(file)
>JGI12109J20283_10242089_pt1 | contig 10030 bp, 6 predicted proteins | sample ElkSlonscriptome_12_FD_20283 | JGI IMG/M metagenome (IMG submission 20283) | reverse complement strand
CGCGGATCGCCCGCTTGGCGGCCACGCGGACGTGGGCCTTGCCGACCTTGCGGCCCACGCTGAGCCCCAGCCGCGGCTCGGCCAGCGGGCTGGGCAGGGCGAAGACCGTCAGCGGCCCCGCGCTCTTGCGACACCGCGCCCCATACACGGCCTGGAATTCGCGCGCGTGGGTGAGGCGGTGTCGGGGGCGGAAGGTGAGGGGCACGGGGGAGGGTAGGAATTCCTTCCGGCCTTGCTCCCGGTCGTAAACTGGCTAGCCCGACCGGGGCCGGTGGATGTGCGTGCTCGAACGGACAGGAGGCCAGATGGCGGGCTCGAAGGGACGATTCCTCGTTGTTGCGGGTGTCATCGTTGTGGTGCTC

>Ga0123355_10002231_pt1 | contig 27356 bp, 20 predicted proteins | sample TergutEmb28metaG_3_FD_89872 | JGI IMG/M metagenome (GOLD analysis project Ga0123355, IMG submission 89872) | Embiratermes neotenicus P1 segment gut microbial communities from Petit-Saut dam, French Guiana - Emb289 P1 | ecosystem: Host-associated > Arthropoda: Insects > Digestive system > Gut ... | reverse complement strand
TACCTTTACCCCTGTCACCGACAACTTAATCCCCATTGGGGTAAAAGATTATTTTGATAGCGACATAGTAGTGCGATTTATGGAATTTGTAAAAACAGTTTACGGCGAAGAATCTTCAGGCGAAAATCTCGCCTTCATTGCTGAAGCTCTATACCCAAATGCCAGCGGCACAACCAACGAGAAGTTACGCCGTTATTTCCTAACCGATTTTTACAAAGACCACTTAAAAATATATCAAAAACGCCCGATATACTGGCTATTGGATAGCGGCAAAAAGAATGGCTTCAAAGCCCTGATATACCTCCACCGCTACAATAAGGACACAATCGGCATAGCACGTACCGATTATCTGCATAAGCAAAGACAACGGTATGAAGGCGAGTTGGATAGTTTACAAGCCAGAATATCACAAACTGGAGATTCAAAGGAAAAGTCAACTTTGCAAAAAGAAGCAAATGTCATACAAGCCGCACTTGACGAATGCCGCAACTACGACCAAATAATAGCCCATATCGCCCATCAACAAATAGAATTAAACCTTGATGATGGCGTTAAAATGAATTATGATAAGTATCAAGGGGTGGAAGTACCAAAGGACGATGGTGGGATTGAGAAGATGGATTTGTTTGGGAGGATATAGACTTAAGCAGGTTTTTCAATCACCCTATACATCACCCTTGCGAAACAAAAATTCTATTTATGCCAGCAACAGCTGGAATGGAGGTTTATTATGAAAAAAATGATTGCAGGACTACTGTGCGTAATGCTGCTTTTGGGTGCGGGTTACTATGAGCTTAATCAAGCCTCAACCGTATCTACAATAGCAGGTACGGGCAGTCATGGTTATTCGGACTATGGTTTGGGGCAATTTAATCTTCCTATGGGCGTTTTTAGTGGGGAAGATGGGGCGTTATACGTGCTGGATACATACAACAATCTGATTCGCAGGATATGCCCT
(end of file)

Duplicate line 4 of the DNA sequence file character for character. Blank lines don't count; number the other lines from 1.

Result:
TACCTTTACCCCTGTCACCGACAACTTAATCCCCATTGGGGTAAAAGATTATTTTGATAGCGACATAGTAGTGCGATTTATGGAATTTGTAAAAACAGTTTACGGCGAAGAATCTTCAGGCGAAAATCTCGCCTTCATTGCTGAAGCTCTATACCCAAATGCCAGCGGCACAACCAACGAGAAGTTACGCCGTTATTTCCTAACCGATTTTTACAAAGACCACTTAAAAATATATCAAAAACGCCCGATATACTGGCTATTGGATAGCGGCAAAAAGAATGGCTTCAAAGCCCTGATATACCTCCACCGCTACAATAAGGACACAATCGGCATAGCACGTACCGATTATCTGCATAAGCAAAGACAACGGTATGAAGGCGAGTTGGATAGTTTACAAGCCAGAATATCACAAACTGGAGATTCAAAGGAAAAGTCAACTTTGCAAAAAGAAGCAAATGTCATACAAGCCGCACTTGACGAATGCCGCAACTACGACCAAATAATAGCCCATATCGCCCATCAACAAATAGAATTAAACCTTGATGATGGCGTTAAAATGAATTATGATAAGTATCAAGGGGTGGAAGTACCAAAGGACGATGGTGGGATTGAGAAGATGGATTTGTTTGGGAGGATATAGACTTAAGCAGGTTTTTCAATCACCCTATACATCACCCTTGCGAAACAAAAATTCTATTTATGCCAGCAACAGCTGGAATGGAGGTTTATTATGAAAAAAATGATTGCAGGACTACTGTGCGTAATGCTGCTTTTGGGTGCGGGTTACTATGAGCTTAATCAAGCCTCAACCGTATCTACAATAGCAGGTACGGGCAGTCATGGTTATTCGGACTATGGTTTGGGGCAATTTAATCTTCCTATGGGCGTTTTTAGTGGGGAAGATGGGGCGTTATACGTGCTGGATACATACAACAATCTGATTCGCAGGATATGCCCT